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Rheumatologists have long known that lowering plasma urate in patients with gout increases flares, but we don’t exactly why. Our recent study, presented at the 2018 Annual European Congress of Rheumatology, sought to elucidate more about this relationship by examining response to pegloticase, a recombinant uricase approved for gout refractory to oral urate-lowering therapy.
Two randomized clinical trials have shown an increase in gout flares during months one through three in patients treated with pegloticase compared with those receiving placebo. The results did not separate patients who responded to pegloticase with reduction in plasma urate levels from those who did not, and did not relate flares to plasma urate levels.
Using data from these trials, we defined responders as patients with plasma urate < 6.0 mg/dL ≥ 80 percent of the time from the week nine infusion to just prior to the week 13 infusion, and from the week 21 infusion to the week 25 final study visit. We defined gout flares as acute joint pain and swelling requiring treatment.
We observed increased mean flare frequency in the pegloticase group in the first three months of the trial contrasting with marked reduction during months three through six. The most marked increase in flares occurred in patients receiving q4 pegloticase (P = 0.0006); these patients also experienced the least marked decrease in months three through six (P = 0.0006). We performed multivariate linear regression analysis, which indicated that the only variable associated with flares in subjects treated with pegloticase was the absolute change in plasma urate prior to these events. Larger variations in uric acid were associated with increased flare occurrence (P = 0.002).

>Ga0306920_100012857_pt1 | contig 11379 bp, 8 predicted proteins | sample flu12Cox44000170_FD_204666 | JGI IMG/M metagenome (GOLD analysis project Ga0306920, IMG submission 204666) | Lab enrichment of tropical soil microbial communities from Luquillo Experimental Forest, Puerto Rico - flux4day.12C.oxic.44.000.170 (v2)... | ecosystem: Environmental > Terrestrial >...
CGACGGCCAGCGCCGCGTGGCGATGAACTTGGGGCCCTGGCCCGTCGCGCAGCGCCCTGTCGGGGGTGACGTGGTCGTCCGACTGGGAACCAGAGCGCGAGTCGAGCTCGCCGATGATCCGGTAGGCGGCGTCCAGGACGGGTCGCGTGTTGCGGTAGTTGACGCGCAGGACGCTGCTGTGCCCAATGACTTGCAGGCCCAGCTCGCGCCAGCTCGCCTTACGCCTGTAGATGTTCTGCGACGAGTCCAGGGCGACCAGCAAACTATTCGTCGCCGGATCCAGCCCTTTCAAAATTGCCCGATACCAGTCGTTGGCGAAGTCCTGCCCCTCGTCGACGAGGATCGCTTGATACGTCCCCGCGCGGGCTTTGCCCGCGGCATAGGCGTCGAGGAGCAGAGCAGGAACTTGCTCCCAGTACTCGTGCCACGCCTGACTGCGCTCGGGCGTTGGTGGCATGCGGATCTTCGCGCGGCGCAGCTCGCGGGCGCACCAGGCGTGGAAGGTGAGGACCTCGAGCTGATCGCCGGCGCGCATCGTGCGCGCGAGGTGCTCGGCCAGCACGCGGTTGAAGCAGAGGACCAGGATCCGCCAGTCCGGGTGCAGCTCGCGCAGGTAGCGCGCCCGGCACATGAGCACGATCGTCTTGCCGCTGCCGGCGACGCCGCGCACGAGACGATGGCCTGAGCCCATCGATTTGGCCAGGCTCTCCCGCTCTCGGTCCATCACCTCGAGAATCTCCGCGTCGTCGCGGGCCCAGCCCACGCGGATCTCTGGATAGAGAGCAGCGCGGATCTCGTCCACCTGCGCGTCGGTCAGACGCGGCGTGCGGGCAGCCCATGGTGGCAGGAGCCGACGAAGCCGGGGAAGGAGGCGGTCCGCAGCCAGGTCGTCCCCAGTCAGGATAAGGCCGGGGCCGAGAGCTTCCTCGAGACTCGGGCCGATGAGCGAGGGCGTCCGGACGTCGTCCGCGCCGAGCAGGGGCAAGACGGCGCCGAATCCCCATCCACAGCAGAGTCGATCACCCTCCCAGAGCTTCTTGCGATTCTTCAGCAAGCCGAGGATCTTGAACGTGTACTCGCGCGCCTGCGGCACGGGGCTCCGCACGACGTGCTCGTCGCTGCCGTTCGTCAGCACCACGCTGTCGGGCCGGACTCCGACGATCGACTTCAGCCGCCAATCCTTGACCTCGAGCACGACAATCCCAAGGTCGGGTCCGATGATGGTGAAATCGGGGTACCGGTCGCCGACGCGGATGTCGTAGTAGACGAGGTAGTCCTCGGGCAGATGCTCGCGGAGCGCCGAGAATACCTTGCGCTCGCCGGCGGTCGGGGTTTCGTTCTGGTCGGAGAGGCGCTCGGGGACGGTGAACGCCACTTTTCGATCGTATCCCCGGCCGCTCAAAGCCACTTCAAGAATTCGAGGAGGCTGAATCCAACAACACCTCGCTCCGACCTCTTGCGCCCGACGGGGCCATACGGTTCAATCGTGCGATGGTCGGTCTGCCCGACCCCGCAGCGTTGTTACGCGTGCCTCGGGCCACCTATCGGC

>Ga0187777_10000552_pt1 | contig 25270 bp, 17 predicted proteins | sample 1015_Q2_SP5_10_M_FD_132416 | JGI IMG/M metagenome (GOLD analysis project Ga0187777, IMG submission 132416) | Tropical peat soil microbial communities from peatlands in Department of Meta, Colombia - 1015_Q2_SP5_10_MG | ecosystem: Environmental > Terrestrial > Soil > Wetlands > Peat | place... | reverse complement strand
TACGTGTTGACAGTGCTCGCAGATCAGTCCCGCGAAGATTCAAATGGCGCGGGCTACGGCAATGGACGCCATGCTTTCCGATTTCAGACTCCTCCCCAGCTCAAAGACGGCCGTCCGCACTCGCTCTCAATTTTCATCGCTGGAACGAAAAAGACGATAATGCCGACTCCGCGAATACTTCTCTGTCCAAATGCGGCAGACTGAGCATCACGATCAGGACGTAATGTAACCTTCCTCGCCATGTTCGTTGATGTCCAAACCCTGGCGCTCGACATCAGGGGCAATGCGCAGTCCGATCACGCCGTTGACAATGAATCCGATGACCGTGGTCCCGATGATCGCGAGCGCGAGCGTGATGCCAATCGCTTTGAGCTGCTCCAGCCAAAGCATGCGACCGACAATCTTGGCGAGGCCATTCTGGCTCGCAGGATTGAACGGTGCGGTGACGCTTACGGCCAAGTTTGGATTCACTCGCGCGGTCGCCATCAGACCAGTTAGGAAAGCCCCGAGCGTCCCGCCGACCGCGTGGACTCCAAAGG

This significant association of flare frequency with fluctuations in plasma urate levels, which are more common with q4 administration of pegloticase, demonstrates that it appears more important clinically to avoid wide variations in uric acid in order to minimize flares. Thus, maintaining lowered uric acid levels consistently with the two-week approved regimen results in both a more rapid total-body urate reduction and a lower rate of acute attacks of gout.
Dr. Calabrese is Director of the R.J. Fasenmyer Center for Clinical Immunology in Cleveland Clinic’s Department of Rheumatic and Immunologic Diseases.